Prize-Linked Savings Accounts Offer Incentive to Save

On March 2, 2015, the Senate Commerce Committee unanimously passed (Senate File) S.F. 1043, a bill that, if passed, would allow credit unions to offer prize-linked savings accounts. Prize-linked savings accounts reward participants for saving so they’re motivated to save for their short- and long-term goals.

Affinity Plus Chief Administrative Officer and Chief Information Officer, Keith Malbrue, testified in support of prize-linked savings accounts and provided compelling reasons for why this type of savings account should be allowed. His testimony has been included below:

Good afternoon Mr. Chair and Committee members. My name is Keith Malbrue and I am here to testify in support of Senate File 1043.

In addition to being the Chief Administrative Officer and Chief Information Officer at Affinity Plus Federal Credit Union, I am also a Board member at Doorways to Dreams Fund or “D2D”, a nonprofit that works with the financial services industry, government agencies, national non-profit groups, grassroots community agencies, and public policy organizations to generate promising ideas, pilot test financial products and services, build awareness of the needs and potential of low-income communities, and advocate inclusive social and economic policies.

D2D has long been a passionate advocate for the prize-linked savings account model. These accounts help motivate individuals to save by rewarding smart savings behavior. Prize-linked savings models have been implemented internationally and 11 states have now passed laws to allow for prize-linked savings accounts and help more people save through the excitement of winning. And this past December, the US Congress passed with bi-partisan support – and President Obama signed into law – the American Savings Promotion Act, which removes federal barriers to broader adoption of prize-linked savings products.

Prize-linked savings products have proven to engage financially vulnerable consumers in the act of saving and help them build their financial security. By injecting fun and the excitement of winning into the act of savings, prize-linked savings products have incentivized first time savers, resulted in long-term savings, and acquired new customers for financial service firms who offer these products.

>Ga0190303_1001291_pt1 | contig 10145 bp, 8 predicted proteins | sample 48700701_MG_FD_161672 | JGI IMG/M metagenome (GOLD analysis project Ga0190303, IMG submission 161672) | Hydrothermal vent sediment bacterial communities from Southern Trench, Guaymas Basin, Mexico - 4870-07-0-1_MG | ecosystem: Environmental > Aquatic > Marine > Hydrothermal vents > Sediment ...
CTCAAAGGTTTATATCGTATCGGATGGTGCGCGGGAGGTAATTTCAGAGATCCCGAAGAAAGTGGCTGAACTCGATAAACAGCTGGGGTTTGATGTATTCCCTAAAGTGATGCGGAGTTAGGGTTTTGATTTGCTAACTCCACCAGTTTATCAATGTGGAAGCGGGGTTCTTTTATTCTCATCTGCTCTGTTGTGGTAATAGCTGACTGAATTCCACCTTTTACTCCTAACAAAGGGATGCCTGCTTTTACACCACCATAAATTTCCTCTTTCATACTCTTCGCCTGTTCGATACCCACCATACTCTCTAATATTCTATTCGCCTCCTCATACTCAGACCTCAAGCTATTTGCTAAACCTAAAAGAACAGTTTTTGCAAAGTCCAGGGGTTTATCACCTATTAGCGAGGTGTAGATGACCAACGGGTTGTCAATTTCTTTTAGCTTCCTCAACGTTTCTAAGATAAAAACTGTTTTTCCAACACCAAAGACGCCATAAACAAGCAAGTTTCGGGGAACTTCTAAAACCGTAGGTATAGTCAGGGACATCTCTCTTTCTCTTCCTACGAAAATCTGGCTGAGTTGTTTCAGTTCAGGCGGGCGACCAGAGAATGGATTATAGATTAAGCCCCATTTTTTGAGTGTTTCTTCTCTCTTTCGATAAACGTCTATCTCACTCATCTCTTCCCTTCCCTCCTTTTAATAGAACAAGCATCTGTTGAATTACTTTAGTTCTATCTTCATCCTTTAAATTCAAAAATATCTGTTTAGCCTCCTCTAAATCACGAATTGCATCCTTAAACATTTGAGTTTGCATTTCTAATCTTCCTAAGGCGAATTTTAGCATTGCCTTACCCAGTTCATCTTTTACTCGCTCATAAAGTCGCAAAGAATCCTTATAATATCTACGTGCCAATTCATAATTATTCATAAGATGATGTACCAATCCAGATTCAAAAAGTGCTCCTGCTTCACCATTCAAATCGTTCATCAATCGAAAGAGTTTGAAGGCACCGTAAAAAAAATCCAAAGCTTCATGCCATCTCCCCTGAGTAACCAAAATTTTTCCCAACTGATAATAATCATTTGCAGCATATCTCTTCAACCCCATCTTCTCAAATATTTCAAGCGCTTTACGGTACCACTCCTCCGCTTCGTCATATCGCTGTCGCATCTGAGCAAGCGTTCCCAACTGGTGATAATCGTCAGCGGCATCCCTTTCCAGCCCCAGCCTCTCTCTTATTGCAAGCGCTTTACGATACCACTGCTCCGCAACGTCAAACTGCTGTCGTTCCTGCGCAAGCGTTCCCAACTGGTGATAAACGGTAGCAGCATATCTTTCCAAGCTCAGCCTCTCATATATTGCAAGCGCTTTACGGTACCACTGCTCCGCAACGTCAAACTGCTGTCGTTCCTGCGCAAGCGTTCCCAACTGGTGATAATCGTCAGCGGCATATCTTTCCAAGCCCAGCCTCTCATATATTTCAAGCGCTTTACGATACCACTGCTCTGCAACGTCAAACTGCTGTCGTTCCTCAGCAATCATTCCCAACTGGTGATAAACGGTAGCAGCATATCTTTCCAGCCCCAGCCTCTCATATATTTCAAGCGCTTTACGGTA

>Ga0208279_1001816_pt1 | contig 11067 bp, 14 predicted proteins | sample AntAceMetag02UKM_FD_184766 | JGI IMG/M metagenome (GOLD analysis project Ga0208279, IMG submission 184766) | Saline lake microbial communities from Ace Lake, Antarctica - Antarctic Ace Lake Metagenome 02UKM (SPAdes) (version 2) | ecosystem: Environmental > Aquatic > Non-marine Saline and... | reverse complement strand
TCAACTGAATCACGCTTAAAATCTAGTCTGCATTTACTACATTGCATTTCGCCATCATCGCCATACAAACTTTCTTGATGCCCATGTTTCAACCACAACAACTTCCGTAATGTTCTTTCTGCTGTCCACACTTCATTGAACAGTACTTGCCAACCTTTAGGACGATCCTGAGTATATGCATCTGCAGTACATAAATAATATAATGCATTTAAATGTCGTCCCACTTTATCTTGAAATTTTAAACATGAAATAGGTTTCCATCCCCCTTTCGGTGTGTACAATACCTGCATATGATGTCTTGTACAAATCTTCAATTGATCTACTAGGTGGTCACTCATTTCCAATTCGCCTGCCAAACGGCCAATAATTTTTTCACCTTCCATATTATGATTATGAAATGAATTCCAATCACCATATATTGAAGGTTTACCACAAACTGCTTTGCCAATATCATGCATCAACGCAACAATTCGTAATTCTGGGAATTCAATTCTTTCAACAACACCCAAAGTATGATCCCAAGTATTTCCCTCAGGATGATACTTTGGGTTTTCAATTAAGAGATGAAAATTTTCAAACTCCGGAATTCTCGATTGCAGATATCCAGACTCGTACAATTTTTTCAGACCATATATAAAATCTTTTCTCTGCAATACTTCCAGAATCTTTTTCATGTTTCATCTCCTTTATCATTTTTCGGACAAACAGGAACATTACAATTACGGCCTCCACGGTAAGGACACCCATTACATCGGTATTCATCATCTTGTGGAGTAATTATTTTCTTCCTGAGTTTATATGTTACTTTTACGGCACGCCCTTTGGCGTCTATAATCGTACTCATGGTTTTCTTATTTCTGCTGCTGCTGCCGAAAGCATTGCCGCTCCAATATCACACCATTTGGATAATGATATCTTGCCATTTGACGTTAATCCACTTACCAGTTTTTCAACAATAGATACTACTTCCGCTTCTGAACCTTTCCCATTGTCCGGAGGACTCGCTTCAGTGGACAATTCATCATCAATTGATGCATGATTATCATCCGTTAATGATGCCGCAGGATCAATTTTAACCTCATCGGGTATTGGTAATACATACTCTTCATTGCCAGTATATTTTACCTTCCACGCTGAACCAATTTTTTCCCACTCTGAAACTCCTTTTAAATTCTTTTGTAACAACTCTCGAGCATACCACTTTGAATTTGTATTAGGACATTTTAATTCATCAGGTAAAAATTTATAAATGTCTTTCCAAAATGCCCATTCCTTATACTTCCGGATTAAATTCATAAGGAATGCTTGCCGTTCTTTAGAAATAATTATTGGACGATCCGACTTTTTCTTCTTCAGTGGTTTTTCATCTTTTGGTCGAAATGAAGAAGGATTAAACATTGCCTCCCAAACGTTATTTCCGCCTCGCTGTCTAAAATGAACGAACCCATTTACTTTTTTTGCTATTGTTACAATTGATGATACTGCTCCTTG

In 2009, D2D and Michigan credit unions created Save to Win™ (STW), the first scaled prize-linked savings based program. Save to Win offers special balance building certificates of deposit (CDs) that enter members into raffles for cash prizes with each deposit of $25 or more. Michigan credit unions that participated in the initial pilot demonstrated that the possibility of winning – both a large $100,000 annual jackpot and a range of regularly awarded smaller prizes – encourages people to save. Michigan credit unions increased their engagement with financially vulnerable consumers and kept them coming back for more.

The success of Save to Win Michigan inspired other states and entities to launch similar prize-linked savings programs to better serve consumers. The state of Nebraska signed on to Save to Win at the beginning of 2012 and is showing promising gains. In 2012, Save to Win Nebraska engaged 10 credit unions and opened 1,643 Save to Win accounts. These Save to Win accountholders saved over $1.9MM, representing an average savings of $1,200. In 2013, North Carolina and Washington both launched Save to Win adding 13 new credit unions with the product.

Prize-linked savings accounts are working. Across the states that offer them, 62-81% of account holders were financially vulnerable. Overall, between 81-85% of participants rolled over their accounts between years. In 2013, average account balances ranged from $921-$2,662. And since the product was first offered in 2009, 50,000 account holders have collectively saved $94 million.

America is facing a savings emergency. Approximately a quarter of US citizens have absolutely no savings at all and 48% would have to borrow money or sell assets to come up with $400 for a car repair or doctor bill. With the success we’ve seen in other states, there is every reason to be optimistic that we can achieve that same level of attainment here in Minnesota. While Prize-linked savings accounts may not totally solve the savings crisis that we find ourselves in today, they will go a long way towards helping people develop strong savings habits.

As evidenced, prize-linked savings accounts are a tested, successful concept in which consumers earn chances to win by saving in insured financial institutions or through government offered products. The accounts:

  • Make savings fun.
  • Provide an incentive for people to save more.
  • Help financially vulnerable families become more financially secure.
  • Create a no-lose proposition for savers. Everyone who saves maintains their deposits, plus whatever interest they accrue, whether or not they win additional prizes.

Thank you for your time and attention and I’m happy to answer any questions you might have.

(Photo: Sen. Vicki Jensen and Affinity Plus Senior Vice President/CIO, Keith Malbrue courtesy of the Minnesota Credit Union Network.)